(Tid"de) obs. imp. of Tide, v. i. Chaucer.
(Tid"der Tid"dle) v. t. [Cf. AS. tyderian to grow tender. See Tid.] To use with tenderness; to
fondle. [Obs. or Prov. Eng.]
(Tide) n. [AS. tid time; akin to OS. & OFries. tid, D. tijd, G. zeit, OHG. zit, Icel. ti, Sw. & Dan.
tid, and probably to Skr. aditi unlimited, endless, where a- is a negative prefix. &radic58. Cf. Tidings,
Tidy, Till, prep., Time.]
1. Time; period; season. [Obsoles.] "This lusty summer's tide." Chaucer.
And rest their weary limbs a tide.Spenser.
Which, at the appointed tide,Spenser.
Each one did make his bride.
At the tide of Christ his birth.Fuller.
2. The alternate rising and falling of the waters of the ocean, and of bays, rivers, etc., connected therewith.
The tide ebbs and flows twice in each lunar day, or the space of a little more than twenty-four hours. It
is occasioned by the attraction of the sun and moon acting unequally on the waters in different parts of
the earth, thus disturbing their equilibrium. A high tide upon one side of the earth is accompanied by a
high tide upon the opposite side. Hence, when the sun and moon are in conjunction or opposition, as
at new moon and full moon, their action is such as to produce a greater than the usual tide, called the
spring tide, as represented in the cut. When the moon is in the first or third quarter, the sun's attraction
in part counteracts the effect of the moon's attraction, thus producing under the moon a smaller tide
than usual, called the neap tide.
The flow or rising of the water is called flood tide, and the reflux, ebb tide.
3. A stream; current; flood; as, a tide of blood. "Let in the tide of knaves once more; my cook and I'll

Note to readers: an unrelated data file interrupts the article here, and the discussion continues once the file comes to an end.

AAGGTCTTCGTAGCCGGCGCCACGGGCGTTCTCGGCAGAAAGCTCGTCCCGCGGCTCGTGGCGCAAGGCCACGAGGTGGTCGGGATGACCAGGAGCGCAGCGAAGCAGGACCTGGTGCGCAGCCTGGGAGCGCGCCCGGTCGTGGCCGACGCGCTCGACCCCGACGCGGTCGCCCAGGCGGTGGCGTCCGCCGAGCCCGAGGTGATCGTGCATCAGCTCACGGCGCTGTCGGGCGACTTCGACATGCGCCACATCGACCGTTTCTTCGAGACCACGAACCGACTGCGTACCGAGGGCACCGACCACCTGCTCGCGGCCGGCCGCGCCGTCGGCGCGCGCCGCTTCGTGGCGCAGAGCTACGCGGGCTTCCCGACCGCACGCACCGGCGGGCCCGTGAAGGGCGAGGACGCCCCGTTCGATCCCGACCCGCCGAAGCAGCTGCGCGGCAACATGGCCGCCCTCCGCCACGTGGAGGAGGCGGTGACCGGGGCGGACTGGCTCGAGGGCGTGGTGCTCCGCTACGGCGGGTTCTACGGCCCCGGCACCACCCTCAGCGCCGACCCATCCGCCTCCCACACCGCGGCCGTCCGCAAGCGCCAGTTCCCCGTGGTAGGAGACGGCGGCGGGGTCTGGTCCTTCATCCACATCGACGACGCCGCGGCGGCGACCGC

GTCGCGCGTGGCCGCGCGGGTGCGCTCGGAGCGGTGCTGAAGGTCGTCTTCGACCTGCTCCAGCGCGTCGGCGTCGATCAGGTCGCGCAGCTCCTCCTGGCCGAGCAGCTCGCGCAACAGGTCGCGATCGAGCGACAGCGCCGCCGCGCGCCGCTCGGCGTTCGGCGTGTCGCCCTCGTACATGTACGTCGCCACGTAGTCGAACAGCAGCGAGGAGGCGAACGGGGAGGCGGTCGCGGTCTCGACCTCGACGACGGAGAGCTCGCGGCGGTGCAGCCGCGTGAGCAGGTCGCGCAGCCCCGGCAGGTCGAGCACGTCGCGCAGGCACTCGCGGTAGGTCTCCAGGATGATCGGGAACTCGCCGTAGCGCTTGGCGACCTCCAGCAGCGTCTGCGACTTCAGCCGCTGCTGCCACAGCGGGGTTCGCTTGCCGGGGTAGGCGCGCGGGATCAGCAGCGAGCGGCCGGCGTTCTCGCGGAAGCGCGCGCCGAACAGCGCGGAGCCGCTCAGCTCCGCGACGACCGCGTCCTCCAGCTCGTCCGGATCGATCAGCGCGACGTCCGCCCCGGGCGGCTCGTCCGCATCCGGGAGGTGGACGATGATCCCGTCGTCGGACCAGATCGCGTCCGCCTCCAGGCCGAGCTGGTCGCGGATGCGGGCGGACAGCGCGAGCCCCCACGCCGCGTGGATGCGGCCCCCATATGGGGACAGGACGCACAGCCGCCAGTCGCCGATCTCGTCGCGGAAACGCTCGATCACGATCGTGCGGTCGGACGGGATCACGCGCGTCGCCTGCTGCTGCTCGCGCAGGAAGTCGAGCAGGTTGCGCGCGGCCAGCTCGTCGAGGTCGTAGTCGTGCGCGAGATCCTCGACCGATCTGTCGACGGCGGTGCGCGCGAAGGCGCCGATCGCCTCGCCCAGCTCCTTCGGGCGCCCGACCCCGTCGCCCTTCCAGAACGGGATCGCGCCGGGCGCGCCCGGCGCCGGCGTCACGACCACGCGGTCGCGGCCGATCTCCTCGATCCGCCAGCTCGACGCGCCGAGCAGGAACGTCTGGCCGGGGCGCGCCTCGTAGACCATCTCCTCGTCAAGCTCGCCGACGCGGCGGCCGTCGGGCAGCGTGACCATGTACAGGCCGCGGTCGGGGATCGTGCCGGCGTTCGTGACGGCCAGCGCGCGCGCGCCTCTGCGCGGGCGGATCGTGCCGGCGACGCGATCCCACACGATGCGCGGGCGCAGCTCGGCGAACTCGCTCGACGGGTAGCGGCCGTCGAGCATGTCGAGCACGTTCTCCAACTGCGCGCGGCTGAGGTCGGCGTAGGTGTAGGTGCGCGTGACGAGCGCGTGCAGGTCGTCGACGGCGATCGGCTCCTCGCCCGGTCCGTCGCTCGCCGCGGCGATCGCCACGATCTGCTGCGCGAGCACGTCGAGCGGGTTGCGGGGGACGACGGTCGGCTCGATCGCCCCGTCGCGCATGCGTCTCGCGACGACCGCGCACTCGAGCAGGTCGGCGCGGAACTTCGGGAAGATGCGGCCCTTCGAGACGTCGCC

4. Tendency or direction of causes, influences, or events; course; current.
There is a tide in the affairs of men,Shak.
Which, taken at the flood, leads on to fortune.
5. Violent confluence. [Obs.] Bacon.
6. (Mining) The period of twelve hours.
Atmospheric tides, tidal movements of the atmosphere similar to those of the ocean, and produced in
the same manner by the attractive forces of the sun and moon. Inferior tide. See under Inferior,
a. To work double tides. See under Work, v. t. Tide day, the interval between the occurrences
of two consecutive maxima of the resultant wave at the same place. Its length varies as the components
of sun and moon waves approach to, or recede from, one another. A retardation from this cause is called
the lagging of the tide, while the acceleration of the recurrence of high water is termed the priming of
the tide. See Lag of the tide, under 2d Lag. Tide dial, a dial to exhibit the state of the tides at
any time. Tide gate. (a) An opening through which water may flow freely when the tide sets in one
direction, but which closes automatically and prevents the water from flowing in the other direction. (b)
(Naut.) A place where the tide runs with great velocity, as through a gate. Tide gauge, a gauge for
showing the height of the tide; especially, a contrivance for registering the state of the tide continuously
at every instant of time. Brande & C. Tide lock, a lock situated between an inclosed basin, or a
canal, and the tide water of a harbor or river, when they are on different levels, so that craft can pass
either way at all times of the tide; called also guard lock. Tide mill. (a) A mill operated by the
tidal currents. (b) A mill for clearing lands from tide water. Tide rip, a body of water made rough
by the conflict of opposing tides or currents. Tide table, a table giving the time of the rise and fall